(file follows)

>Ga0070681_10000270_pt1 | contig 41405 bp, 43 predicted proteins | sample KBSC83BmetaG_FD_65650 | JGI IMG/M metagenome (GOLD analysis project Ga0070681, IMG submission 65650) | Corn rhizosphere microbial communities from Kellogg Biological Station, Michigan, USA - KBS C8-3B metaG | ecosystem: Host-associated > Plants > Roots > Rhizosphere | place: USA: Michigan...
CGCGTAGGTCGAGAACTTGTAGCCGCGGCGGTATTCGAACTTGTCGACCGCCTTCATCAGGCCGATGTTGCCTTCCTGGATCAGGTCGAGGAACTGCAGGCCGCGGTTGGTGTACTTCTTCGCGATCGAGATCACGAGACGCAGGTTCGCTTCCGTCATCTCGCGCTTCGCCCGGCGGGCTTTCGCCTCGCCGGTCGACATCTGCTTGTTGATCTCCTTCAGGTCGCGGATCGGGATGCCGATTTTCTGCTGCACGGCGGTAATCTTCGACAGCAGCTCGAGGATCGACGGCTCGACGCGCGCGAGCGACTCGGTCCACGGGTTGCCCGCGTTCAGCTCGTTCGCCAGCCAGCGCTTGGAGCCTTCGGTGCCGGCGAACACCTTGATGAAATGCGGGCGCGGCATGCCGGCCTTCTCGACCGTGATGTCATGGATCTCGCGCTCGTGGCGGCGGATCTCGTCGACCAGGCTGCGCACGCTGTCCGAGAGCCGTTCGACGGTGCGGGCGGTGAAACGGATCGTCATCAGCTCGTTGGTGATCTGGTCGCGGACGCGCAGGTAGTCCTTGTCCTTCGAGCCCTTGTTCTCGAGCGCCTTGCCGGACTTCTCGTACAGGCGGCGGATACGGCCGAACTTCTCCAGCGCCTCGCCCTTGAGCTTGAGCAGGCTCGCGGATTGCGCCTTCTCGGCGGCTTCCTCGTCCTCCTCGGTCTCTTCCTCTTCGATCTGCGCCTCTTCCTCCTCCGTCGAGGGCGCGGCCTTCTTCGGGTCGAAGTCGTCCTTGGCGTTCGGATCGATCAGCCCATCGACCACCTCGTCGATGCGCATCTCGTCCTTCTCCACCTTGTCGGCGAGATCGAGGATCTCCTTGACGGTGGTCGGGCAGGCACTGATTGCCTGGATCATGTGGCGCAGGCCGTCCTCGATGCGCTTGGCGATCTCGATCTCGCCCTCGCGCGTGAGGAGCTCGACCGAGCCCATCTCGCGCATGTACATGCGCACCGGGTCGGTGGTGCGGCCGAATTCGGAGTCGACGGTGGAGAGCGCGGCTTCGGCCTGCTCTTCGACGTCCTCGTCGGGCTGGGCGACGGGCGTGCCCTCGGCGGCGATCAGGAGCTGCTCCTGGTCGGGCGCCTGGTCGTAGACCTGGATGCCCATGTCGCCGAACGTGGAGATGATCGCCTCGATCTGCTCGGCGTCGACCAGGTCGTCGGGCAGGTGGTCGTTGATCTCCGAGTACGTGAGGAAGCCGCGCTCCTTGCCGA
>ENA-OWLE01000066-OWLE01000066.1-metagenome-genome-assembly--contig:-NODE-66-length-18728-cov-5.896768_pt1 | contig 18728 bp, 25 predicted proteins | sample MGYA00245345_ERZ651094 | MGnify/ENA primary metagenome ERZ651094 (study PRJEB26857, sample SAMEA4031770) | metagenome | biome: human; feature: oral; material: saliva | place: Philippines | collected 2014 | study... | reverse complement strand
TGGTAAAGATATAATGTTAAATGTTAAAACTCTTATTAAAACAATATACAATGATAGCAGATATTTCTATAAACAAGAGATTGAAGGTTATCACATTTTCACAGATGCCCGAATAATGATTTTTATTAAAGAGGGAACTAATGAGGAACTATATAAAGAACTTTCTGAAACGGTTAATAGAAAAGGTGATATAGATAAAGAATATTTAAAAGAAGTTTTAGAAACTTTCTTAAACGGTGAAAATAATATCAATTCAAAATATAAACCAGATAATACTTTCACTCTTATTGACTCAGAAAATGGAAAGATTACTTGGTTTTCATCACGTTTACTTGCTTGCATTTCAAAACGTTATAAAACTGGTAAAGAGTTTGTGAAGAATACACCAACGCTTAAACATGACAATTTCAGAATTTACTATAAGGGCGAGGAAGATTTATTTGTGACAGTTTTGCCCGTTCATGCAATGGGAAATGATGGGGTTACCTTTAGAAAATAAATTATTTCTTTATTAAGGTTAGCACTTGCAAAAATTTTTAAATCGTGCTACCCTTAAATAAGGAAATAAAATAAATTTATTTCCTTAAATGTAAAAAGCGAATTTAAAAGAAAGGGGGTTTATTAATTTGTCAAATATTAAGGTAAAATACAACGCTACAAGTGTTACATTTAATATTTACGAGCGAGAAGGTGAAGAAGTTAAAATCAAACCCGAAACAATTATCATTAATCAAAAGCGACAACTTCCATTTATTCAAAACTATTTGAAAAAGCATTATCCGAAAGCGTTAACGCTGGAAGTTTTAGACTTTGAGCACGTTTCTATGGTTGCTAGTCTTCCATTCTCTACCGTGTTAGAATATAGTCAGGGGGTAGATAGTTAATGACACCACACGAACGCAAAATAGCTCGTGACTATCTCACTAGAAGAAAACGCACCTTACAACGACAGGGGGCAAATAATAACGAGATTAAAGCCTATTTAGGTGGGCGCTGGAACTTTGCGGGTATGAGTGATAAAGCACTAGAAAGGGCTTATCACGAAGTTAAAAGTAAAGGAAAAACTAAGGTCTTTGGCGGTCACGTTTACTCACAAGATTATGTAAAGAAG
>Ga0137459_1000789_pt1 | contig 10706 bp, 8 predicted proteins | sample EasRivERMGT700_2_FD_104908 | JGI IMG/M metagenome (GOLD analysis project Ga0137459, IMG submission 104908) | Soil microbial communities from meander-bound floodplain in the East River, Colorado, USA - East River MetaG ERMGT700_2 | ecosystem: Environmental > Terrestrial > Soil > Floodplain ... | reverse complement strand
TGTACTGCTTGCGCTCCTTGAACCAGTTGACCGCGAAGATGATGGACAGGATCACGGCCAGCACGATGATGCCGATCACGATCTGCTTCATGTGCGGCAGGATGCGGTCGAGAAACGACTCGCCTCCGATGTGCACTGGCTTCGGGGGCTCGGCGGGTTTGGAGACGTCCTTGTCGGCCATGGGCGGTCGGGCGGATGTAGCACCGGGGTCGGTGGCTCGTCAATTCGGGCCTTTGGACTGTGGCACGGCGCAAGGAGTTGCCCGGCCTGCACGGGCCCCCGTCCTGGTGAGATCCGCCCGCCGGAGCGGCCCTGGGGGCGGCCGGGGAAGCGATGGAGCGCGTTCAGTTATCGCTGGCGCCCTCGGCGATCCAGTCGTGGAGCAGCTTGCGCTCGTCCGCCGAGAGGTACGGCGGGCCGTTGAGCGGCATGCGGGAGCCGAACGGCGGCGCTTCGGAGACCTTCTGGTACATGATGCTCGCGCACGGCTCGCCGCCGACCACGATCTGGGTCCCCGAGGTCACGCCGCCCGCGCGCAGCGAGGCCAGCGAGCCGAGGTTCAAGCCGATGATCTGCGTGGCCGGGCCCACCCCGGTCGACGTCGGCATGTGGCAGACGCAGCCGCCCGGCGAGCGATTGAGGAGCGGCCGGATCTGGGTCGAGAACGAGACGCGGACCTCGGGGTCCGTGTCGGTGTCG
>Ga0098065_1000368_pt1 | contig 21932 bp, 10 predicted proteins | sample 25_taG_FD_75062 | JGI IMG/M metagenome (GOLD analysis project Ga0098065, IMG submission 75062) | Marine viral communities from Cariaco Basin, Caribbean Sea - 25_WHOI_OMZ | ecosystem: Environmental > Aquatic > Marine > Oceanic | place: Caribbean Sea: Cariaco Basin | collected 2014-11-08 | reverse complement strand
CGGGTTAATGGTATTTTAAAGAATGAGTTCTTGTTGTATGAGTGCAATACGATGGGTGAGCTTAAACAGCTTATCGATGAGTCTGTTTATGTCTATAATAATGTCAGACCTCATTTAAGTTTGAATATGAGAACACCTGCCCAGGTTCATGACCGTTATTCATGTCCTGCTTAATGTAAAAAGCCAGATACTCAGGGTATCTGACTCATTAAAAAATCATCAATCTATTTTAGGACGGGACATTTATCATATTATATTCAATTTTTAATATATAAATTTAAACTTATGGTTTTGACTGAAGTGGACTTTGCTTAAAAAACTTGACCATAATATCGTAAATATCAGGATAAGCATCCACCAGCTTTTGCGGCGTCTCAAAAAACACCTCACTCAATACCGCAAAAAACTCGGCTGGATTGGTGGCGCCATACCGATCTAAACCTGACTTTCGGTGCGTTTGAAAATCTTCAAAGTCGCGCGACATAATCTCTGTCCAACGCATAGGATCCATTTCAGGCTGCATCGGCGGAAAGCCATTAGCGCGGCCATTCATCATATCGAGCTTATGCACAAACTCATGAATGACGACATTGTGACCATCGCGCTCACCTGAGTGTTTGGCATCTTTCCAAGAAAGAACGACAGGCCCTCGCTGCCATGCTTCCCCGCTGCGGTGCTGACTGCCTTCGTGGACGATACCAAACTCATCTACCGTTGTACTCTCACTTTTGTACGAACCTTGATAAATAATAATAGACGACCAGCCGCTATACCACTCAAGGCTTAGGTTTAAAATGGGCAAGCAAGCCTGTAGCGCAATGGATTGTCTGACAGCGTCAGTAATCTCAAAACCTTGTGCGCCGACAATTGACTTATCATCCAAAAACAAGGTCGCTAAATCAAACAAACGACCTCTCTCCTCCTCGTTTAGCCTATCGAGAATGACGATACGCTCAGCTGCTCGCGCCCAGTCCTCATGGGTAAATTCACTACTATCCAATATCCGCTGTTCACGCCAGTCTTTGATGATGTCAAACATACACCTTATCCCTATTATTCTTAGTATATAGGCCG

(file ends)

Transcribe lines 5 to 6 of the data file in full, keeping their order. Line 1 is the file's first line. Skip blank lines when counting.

>Ga0137459_1000789_pt1 | contig 10706 bp, 8 predicted proteins | sample EasRivERMGT700_2_FD_104908 | JGI IMG/M metagenome (GOLD analysis project Ga0137459, IMG submission 104908) | Soil microbial communities from meander-bound floodplain in the East River, Colorado, USA - East River MetaG ERMGT700_2 | ecosystem: Environmental > Terrestrial > Soil > Floodplain ... | reverse complement strand
TGTACTGCTTGCGCTCCTTGAACCAGTTGACCGCGAAGATGATGGACAGGATCACGGCCAGCACGATGATGCCGATCACGATCTGCTTCATGTGCGGCAGGATGCGGTCGAGAAACGACTCGCCTCCGATGTGCACTGGCTTCGGGGGCTCGGCGGGTTTGGAGACGTCCTTGTCGGCCATGGGCGGTCGGGCGGATGTAGCACCGGGGTCGGTGGCTCGTCAATTCGGGCCTTTGGACTGTGGCACGGCGCAAGGAGTTGCCCGGCCTGCACGGGCCCCCGTCCTGGTGAGATCCGCCCGCCGGAGCGGCCCTGGGGGCGGCCGGGGAAGCGATGGAGCGCGTTCAGTTATCGCTGGCGCCCTCGGCGATCCAGTCGTGGAGCAGCTTGCGCTCGTCCGCCGAGAGGTACGGCGGGCCGTTGAGCGGCATGCGGGAGCCGAACGGCGGCGCTTCGGAGACCTTCTGGTACATGATGCTCGCGCACGGCTCGCCGCCGACCACGATCTGGGTCCCCGAGGTCACGCCGCCCGCGCGCAGCGAGGCCAGCGAGCCGAGGTTCAAGCCGATGATCTGCGTGGCCGGGCCCACCCCGGTCGACGTCGGCATGTGGCAGACGCAGCCGCCCGGCGAGCGATTGAGGAGCGGCCGGATCTGGGTCGAGAACGAGACGCGGACCTCGGGGTCCGTGTCGGTGTCG